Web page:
March 3 – Storytelling at the Gladstone
A festival tradition, this is a one-day celebration of the Toronto storytelling community, featuring traditional wonder tales, ballad singing, original stories, personal stories, historical stories, literary stories and experimental narratives.
DATE & TIME: March 3, 10:00 AM – 6:00 PM
Tickets: $20 admission at the door gets you in to any number of shows you want to attend.
Producer: Storytelling Toronto
Gladstone Hotel: 1214 Queen Street West
Stories told by students from Storytelling Toronto, hosted by instructors Lynda Howes and Marylyn Peringer
Family, Friends and Fate:
Judy and Paul Caulfield use story and song to give voice to the unique perspectives and varied experiences of Canadians.
Stories to Welcome Back the Light:
Have you noticed how the days are getting longer? Listen as Marylyn Peringer shares myths from Canada and other places illustrating the disappearance of the sun and celebrating its gradual return.
Stories Through the Sound of Music:
Music has opened doors and crossed barriers from the time Valentina Gal was a little girl and on through her adult life.
Poignant and fun, her musical stories are an important part of her human experience.
Once Upon a Dark Time:
Join Natasha Charles on a journey in honouring legendary nightmarish denizens from Japan and Trinidad, whom you’ll wish never to meet upon waking.
How Quest Went in Search of Truth:
Sarah Abusarar tells a Croatian fairytale written by celebrated Croatian children’s writer Ivana Brlić-Mažuranić.
Sometimes life can really BUG us, until we stop creating a negative buzz and suck it up with humour! Heather Whaley tells two original tales.
Can an orphan girl burrow her way into the good graces of her stodgy grandmother?
SI Boucaud tells a charming Lucy Maud Montgomery story.
#MeToo – Tales of Old That Must Be Told:
The York Storytelling Guild shares five powerful stories about fictional women whose memories were clear and whose words would not be silenced.
Featuring: Lynn Torrie, Laurie Malabar, Anna Kerz, June Brown and Brian Walsh
Pat Bisset tells the stories of Jack and Ti-Jean. Always the underdogs, they challenge the deepest, darkest beings of our subconscious. Will they triumph?
Day of the Vulture:
Using folktale, original writing and personal story, Leah Stinson weaves strong visual imagery and lyrical wording into tales of death and finding hope.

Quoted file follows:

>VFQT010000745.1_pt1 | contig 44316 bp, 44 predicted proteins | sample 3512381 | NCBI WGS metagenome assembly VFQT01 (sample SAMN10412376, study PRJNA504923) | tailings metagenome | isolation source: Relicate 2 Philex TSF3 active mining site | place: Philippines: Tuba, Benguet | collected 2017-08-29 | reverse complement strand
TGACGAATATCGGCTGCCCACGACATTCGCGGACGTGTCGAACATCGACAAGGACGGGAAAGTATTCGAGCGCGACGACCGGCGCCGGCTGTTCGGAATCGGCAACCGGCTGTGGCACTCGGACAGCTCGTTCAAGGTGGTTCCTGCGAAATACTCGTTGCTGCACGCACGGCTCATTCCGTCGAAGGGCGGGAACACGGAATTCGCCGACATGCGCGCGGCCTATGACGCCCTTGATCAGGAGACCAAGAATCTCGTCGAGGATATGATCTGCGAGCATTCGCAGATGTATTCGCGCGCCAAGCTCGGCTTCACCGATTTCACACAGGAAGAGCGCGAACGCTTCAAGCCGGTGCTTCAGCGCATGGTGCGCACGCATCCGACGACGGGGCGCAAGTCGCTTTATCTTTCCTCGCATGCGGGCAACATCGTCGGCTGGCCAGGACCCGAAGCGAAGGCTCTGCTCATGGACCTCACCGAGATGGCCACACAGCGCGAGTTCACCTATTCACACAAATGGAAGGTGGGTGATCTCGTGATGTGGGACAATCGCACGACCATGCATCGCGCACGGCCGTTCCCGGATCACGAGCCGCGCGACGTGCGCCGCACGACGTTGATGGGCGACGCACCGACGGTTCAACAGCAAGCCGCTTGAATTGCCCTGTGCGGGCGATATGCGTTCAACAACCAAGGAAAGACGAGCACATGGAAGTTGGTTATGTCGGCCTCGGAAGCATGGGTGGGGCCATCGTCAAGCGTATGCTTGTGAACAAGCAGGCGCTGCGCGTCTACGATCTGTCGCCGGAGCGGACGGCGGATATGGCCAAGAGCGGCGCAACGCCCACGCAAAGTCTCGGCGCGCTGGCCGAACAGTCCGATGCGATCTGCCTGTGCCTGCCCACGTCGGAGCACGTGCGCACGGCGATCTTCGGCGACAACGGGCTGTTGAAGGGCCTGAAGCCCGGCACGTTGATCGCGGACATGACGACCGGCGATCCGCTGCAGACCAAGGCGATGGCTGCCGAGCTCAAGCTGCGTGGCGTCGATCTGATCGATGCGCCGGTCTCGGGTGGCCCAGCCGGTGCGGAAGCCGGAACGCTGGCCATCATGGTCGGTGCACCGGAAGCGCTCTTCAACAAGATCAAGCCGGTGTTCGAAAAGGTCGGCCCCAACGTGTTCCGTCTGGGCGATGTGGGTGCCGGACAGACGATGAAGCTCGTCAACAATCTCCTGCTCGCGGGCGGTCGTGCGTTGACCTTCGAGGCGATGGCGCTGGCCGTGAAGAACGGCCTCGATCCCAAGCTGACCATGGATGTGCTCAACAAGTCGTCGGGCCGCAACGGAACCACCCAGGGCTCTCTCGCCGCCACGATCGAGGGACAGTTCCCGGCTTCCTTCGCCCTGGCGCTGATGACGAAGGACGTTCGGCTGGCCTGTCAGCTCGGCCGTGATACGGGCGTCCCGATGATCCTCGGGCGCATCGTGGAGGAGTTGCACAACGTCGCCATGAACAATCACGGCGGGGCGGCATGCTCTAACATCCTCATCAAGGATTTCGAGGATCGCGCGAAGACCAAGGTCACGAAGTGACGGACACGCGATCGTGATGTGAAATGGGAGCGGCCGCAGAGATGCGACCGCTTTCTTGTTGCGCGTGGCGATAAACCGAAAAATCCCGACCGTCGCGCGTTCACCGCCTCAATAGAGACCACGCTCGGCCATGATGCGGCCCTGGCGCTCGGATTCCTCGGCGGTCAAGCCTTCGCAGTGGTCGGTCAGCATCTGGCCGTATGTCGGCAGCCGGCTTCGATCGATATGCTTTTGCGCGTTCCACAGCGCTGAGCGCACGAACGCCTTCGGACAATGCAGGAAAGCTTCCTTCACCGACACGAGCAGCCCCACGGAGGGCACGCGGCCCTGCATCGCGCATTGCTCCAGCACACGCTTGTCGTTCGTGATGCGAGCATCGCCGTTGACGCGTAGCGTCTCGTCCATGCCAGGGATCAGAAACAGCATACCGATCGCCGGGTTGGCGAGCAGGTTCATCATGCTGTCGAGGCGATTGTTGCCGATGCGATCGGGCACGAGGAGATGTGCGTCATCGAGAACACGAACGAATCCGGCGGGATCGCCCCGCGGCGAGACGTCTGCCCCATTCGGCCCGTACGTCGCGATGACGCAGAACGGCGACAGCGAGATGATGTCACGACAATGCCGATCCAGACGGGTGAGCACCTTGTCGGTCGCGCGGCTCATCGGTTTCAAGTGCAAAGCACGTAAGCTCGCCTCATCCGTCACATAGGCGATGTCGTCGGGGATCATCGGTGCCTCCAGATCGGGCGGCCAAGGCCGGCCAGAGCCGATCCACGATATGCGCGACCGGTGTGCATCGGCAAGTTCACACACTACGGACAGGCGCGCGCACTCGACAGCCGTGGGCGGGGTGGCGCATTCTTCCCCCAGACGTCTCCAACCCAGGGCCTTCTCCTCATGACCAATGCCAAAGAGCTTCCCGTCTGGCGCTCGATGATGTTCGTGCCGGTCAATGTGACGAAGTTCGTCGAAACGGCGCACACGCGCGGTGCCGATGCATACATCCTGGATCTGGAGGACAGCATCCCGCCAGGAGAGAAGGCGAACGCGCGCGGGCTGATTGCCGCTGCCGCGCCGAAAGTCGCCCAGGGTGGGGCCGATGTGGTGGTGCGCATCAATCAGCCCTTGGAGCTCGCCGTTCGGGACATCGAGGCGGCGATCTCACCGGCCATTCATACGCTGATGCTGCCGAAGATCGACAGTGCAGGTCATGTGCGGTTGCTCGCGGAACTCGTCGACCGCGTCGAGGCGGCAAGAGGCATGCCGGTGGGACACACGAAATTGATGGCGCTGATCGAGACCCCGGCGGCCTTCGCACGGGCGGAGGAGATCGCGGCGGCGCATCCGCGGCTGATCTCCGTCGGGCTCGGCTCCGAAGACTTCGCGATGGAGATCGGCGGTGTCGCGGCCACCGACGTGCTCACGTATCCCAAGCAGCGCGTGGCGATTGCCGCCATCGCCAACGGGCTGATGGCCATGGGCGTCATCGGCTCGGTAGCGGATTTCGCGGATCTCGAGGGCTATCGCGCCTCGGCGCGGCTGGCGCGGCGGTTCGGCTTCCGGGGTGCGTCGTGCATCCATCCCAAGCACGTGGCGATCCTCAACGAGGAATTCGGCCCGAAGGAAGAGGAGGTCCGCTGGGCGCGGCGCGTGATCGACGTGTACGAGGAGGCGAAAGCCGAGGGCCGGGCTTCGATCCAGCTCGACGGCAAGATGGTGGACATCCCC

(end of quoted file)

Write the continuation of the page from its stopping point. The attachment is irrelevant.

Dem Bones, Gonna Rise Again:
Meryl Arbing, Diane Bosman and Donna Dudinsky return for a third and final round of Death-defying tales, this time with tales of resurrection.
Adele Koehnke tells two original tales to grip and amaze. The fates catapult two normal Toronto people into two nail biting real and yet surreal worlds.
Singing and telling the Sephardic ballad “An Andalusian Moorish Queen Seeks a Christian Maidservant”, Judith Cohen weaves in singers’ stories from medieval Spain, Morocco and Bosnia, with stories of the ballad itself.
The Battle for Yonge Street – Celebrating Stonewall:
Imagine we’re back in 1969 – what was Toronto like for LGBTQ2S people? How different their lives were! Did the Stonewall riots in New York City, 50 years ago, have an impact here? Queers in Your Ears, Toronto’s oldest queer storytelling collective, will ask what might have happened if we’d had a Stonewall of our own.
Featuring: Jeffrey Canton and Rico Rodrigues
Mother Teresa and Me:
Rubena Sinha tells a story about her two meetings with Mother Teresa and how those meetings resonated in her life.
The History of My Voice:
Mixing song and story, Michelle Tocher tells a personal story about the silencing of her singing voice and her journey to reclaim the full capacity of the human voice.
The Love of a Good Woman – A Joan Bodger Tribute in Story and Song:
Based on a story by Joan Bodger, Jean Bubba and Michelle Rumball weave a narrative told in words and music, depicting the need for the healing power of women for a father wounded by the world and war.
Don’t Lose That Thread!
Complexity! Some of the old ballads twist and turn! Performed in the traditional single-voice style, these songs offer interesting, if not always logical, developments – if you can keep your focus!
Balladeers: Karen Kaplan and Meryl Arbing
Tales from the Fringes:
Canadian Comedy Award recipient Briane Nasimok shares the triumphs and tribulations of taking his award-winning one-person storytelling show “Confessions of the Operatic Mute” on the road.
June Brown, Anna Kerz and Laurie Malabar reveal the pain and life-long repercussions felt by young people who broke the sexual codes in the ‘40s, ‘50s, and ‘60s.
When the real North Korean dictator’s son kidnapped a moviemaker, he was unwittingly acting out Hans Christian Andersen’s famous folktale, The Snow Queen. Sage Tyrtle intertwines the two stories and explores the question: What happens when powerful people get lonely?